US diplomatic overture to N. Korea met with missile-firing


May 9, 2015: A South Korean man watches a TV news program showing an image published in North Korea’s Rodong Sinmun newspaper of North Korea’s ballistic missile believed to have been launched from underwater, at Seoul Railway station in Seoul, South Korea.

Just as the Obama administration was testing the possibility of new talks with North Korea, Pyongyang answered the overture with a fresh show of force — test-firing a new ballistic missile from a submarine.

North Korea claimed Saturday that it successfully test-fired the newly developed ballistic missile. Not long after that announcement, South Korean officials said the North fired three anti-ship cruise missiles into the sea off its east coast.

In response, a State Department official said Saturday that such launches are “a clear violation of multiple U.N. Security Council resolutions,” and urged North Korea to “refrain from actions that further raise tensions in the region.”

The missile-firing, for the Obama administration, raises all-too-familiar concerns about whether the country can be engaged diplomatically, to discuss its nuclear program. Even before the latest flexing of the North’s military might, U.S. officials said the North had not shown it was seriously interested in re-engaging on the issue.

But the administration nevertheless has said it is open to holding preliminary talks with North Korea to probe its intentions and assess the prospects of ridding the country of nuclear weapons.

A senior South Korean envoy traveled to Washington and Beijing in the past week as nations involved in long-stalled aid-for-disarmament negotiations consider their diplomatic options. Tensions have eased a little on the Korean Peninsula following the completion of annual U.S.-South Korean military drills.

However, it still remains unclear if a diplomatic overture to North Korea will even get to first base as the Asian nation appears intent on retaining its nuclear weapons. A spokesman at the North Korean diplomatic mission at the United Nations declined to comment on the question of re-engagement.

In the last few months, President Obama has broken the ice with several storied adversaries in Iran, Cuba and Burma. In the case of Iran, the U.S. has joined with several world powers in negotiating the framework agreement to prevent Teheran from obtaining a nuclear weapon.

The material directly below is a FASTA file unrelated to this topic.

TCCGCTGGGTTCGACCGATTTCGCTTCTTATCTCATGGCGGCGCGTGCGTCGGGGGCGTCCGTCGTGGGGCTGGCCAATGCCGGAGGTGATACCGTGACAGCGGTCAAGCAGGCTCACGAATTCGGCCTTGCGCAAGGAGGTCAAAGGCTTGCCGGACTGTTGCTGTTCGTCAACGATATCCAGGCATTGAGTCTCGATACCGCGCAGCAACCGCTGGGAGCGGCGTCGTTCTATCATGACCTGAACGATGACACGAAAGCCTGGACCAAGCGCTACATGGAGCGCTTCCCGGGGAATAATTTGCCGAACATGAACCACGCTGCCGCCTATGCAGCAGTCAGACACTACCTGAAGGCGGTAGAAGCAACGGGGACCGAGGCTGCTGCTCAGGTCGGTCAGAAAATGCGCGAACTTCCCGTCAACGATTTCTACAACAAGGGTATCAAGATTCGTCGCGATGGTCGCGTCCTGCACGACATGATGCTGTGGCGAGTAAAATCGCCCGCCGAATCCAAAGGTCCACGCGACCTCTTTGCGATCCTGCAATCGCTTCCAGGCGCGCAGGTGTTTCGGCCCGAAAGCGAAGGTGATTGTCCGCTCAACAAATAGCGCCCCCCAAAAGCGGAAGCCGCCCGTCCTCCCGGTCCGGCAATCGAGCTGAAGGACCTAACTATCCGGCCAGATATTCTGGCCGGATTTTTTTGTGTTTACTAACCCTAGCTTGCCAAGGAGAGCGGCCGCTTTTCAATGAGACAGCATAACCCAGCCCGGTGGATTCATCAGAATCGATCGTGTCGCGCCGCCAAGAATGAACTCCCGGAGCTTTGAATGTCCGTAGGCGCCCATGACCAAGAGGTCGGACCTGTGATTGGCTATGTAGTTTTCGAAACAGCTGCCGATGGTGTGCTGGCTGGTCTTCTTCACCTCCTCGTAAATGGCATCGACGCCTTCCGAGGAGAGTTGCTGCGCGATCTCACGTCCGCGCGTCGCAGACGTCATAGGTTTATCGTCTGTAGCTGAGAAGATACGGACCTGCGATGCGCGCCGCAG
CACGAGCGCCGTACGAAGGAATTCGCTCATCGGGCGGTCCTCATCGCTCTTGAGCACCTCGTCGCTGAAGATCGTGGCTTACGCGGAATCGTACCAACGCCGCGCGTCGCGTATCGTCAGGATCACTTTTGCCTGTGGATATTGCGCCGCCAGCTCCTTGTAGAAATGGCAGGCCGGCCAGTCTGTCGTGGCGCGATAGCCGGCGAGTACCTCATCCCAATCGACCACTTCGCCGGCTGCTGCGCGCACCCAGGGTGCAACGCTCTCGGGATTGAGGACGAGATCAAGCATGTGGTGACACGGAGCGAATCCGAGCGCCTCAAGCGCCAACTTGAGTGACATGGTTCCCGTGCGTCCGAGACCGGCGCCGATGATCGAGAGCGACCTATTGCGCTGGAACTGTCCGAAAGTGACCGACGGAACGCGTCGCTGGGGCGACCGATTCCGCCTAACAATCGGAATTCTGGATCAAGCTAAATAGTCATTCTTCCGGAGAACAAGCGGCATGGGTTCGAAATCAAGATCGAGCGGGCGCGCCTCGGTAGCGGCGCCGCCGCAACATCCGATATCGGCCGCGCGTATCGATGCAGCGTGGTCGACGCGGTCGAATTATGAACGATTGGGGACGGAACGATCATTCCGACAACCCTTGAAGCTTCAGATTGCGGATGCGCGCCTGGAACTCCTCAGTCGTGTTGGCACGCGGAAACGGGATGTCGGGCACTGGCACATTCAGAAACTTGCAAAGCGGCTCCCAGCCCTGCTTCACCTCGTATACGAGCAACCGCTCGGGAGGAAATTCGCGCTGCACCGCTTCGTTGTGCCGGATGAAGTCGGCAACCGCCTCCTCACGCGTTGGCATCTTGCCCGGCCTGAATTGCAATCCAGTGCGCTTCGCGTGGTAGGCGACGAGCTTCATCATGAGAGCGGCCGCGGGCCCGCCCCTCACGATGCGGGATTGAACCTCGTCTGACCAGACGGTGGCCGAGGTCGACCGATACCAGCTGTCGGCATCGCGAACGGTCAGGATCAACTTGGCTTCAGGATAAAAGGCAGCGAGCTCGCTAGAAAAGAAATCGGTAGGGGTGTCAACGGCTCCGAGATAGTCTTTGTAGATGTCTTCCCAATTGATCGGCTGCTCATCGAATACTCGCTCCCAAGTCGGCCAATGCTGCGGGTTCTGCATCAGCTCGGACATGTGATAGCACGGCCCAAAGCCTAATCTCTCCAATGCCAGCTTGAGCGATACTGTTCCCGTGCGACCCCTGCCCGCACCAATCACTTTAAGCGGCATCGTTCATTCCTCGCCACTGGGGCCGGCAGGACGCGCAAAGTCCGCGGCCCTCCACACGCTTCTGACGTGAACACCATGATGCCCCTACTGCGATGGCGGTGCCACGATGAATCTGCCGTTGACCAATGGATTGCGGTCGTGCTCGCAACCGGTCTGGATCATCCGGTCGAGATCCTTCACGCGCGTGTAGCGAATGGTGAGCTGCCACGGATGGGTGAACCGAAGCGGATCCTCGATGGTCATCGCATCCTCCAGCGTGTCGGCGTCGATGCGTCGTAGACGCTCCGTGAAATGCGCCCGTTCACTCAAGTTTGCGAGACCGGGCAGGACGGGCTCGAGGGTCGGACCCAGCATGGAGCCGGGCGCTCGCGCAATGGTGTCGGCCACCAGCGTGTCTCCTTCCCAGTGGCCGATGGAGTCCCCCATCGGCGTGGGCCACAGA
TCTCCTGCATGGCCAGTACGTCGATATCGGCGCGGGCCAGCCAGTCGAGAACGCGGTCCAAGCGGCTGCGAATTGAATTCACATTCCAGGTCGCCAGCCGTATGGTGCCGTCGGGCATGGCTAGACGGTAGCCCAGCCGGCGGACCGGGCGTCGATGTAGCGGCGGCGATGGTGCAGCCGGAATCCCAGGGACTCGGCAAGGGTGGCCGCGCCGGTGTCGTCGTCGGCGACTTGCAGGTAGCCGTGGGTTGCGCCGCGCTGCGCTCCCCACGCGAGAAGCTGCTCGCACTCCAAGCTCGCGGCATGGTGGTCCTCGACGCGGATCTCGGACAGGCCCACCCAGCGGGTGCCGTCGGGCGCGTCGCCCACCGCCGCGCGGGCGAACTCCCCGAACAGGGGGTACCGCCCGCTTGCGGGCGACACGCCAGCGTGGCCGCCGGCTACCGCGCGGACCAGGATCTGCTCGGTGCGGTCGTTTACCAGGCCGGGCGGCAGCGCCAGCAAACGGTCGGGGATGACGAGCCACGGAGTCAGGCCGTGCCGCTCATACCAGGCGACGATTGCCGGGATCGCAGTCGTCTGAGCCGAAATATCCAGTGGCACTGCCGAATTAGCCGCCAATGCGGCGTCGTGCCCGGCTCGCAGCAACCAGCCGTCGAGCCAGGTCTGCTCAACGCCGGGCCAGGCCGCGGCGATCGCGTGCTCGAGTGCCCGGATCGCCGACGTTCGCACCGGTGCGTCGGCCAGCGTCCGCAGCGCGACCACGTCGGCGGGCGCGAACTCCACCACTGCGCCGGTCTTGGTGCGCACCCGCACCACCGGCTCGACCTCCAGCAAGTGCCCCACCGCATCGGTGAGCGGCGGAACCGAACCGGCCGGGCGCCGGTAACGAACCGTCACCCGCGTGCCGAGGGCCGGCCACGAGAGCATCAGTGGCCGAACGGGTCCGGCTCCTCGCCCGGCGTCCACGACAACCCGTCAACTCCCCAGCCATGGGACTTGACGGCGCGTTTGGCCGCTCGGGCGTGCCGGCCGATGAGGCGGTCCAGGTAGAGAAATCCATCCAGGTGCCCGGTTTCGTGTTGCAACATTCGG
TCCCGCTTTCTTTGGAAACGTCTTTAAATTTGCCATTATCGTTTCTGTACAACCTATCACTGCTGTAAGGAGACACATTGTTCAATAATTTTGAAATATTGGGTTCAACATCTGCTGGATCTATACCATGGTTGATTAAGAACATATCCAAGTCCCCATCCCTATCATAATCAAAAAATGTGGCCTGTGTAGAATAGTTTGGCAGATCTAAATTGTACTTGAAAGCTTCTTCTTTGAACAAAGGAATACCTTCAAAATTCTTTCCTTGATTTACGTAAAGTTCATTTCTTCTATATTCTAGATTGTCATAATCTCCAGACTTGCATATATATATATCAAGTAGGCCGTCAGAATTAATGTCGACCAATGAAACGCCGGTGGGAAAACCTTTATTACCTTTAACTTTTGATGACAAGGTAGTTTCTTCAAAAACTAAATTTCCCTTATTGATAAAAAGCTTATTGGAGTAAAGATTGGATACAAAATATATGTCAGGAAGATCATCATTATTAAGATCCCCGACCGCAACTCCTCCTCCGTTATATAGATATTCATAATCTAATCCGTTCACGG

North Korea, though, does not seem to be looking to disarm anytime soon. The North conducted its first nuclear test in 2006, and despite overwhelming sanctions intended for Pyongyang from obtaining sensitive technology, and starve it of its funds, U.S.-based experts are forecasting that it could increase its nuclear weaponry from at least 10 to between 20 and 100 in the next five years.

That’s a powerful incentive to give diplomacy another shot, but there’s a gulf between North Korea’s desire to be recognized as a nuclear power, and the sworn aim of the negotiating process that China, Japan, Russia, South Korea and the U.S. say they want to revive: denuclearization of the Korean Peninsula.

The last public attempt made by the U.S. to negotiate a nuclear freeze and get the six-party process restarted collapsed in 2012 after North Korea launched a long-range rocket. The North conducted its third nuclear test in February 2013, and has test-fired shorter-range missiles since then.

The U.S. quietly proposed a meeting with North Korea this January, before the recent U.S.-South Korea military exercises. The two sides, however, failed to agree on who could meet and where.

China, North Korea’s traditional benefactor, has constantly pushed for resumption of dialogue, and South Korean envoy Hwang Joon-kook, who met separately with his U.S. and Chinese counterparts this week, made a very public overture, saying all five parties were ready to have talks to probe North Korea’s intentions.

“We want to meet with the North first without any conditions to determine whether it has real commitment (toward denuclearization),” he said in Beijing on Thursday.

A senior U.S. official told The Associated Press it is willing to be flexible about a format for “serious dialogue” with the North on denuclearization.

One possible venue could be the North East Asia Cooperation Dialogue, an annual conference of officials and experts organized by the University of California. It is being co-hosted this year by the Japanese government, and is due to be held in Tokyo toward the end of May. Japan has invited North Korea.

Any talks would need to address thorny issues, including conditions under which the six-party negotiations could resume after a gap of seven years. But the atmospherics remain poor, and U.S.-South Korean military drills will restart in August, which could stoke up tensions again.

In January, the U.S. imposed new sanctions after an alleged North Korean hacking attack on Sony Pictures, and Obama angered Pyongyang soon after when he said in an interview that an isolated, authoritarian regime like North Korea’s will ultimately collapse.

U.S. support for a U.N. commission of inquiry that found North Korea had committed crimes against humanity has also strained relations. At the United Nations last week, an event chaired by U.S. Ambassador Samantha Power on North Korea’s human rights record turned into chaos, as North Korean diplomats insisted on reading a statement of protest, and then stormed out amid shouts from North Korean defectors.